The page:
The Teaching Assistants' Association at UW-Madison has informed members that its staff will be laid off due to hardships resulting from Gov. Scott Walker's 2011 collective bargaining law.
"This decision was made purely out of financial necessity, as we now live in a reality without fair share dues," union co-presidents Matt Reiter and Charity Schmidt wrote in an email Monday.
Before Act 10, all teaching assistants at UW-Madison were represented by the union -- whether they wanted to be or not -- and had dues automatically deducted from their paychecks. Now, members don't have to join to be represented by the union, and the union is no longer able to withdraw dues through members' paychecks.
"It makes a huge difference," says Schmidt in an interview.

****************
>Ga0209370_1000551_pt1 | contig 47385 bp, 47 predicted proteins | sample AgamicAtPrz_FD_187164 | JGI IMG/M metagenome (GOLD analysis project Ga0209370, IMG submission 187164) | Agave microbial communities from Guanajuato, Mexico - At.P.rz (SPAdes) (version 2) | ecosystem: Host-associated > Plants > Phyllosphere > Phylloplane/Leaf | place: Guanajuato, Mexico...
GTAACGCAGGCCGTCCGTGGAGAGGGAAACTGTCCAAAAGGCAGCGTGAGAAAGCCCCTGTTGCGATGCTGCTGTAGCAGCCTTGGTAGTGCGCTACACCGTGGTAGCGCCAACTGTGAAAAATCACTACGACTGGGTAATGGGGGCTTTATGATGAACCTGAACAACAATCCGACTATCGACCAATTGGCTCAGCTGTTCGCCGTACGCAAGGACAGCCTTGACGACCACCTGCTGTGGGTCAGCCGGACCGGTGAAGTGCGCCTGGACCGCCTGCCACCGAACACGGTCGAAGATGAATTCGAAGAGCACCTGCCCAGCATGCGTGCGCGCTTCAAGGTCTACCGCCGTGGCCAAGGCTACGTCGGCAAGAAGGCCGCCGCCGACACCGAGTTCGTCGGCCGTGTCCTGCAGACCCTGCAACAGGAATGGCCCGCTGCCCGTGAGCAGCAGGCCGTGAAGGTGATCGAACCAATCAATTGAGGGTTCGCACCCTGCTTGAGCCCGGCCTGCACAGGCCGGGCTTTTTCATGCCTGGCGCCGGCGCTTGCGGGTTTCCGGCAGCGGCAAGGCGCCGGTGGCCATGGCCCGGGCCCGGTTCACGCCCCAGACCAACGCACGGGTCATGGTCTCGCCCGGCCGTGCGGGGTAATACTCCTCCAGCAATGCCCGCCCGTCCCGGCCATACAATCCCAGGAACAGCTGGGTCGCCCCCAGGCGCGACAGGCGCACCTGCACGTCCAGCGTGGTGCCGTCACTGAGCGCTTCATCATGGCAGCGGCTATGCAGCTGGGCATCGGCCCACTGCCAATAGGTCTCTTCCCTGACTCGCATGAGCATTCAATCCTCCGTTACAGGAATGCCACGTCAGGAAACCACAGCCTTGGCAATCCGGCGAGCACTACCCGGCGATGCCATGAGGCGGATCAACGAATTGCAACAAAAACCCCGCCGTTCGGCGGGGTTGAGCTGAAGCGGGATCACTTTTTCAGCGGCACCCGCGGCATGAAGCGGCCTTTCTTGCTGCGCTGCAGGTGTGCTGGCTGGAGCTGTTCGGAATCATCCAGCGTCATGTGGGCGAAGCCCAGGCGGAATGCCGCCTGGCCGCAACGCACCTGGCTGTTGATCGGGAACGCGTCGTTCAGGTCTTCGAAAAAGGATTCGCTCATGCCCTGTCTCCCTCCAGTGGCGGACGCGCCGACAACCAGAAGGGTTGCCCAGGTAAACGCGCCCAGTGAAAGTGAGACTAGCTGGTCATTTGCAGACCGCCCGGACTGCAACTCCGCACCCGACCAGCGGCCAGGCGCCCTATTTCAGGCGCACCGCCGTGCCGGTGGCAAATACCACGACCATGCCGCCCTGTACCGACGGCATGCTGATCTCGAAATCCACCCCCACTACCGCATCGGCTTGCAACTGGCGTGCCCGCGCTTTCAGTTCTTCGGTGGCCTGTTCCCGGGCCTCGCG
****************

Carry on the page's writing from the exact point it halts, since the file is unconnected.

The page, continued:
Union membership has since dwindled. Schmidt says the union currently has about 650 members, down from 2,000 before Walker took office.
Two longtime staff members will lose their jobs as a result. Schmidt says their hours had already been cut, but the union continued to pay their full benefits.
"It came down to a choice of becoming a terrible employer or letting the staff go," she says. "They are an invaluable part of everything we do. It's going to have a huge impact on the union."
Schmidt says her members have taken many hits in recent years, from increased health care costs to higher segregated student fees. Their compensation is also lower than at most other Big 10 schools, she adds.
In response, the union has launched a petition campaign demanding a raise. In just five days, 400 people have sent letters to Vice Chancellor Darrell Bazzell, says Schmidt. The letter reads in part, "Graduate employees do the bulk of instruction on campus, in addition to working as irreplaceable research and project assistants -- for much less than the cost of full-time faculty. Despite the value we add to the UW, our take-home pay has fallen almost $1,600 (inflation-adjusted) in the last decade. Tell the administration: pay us back!"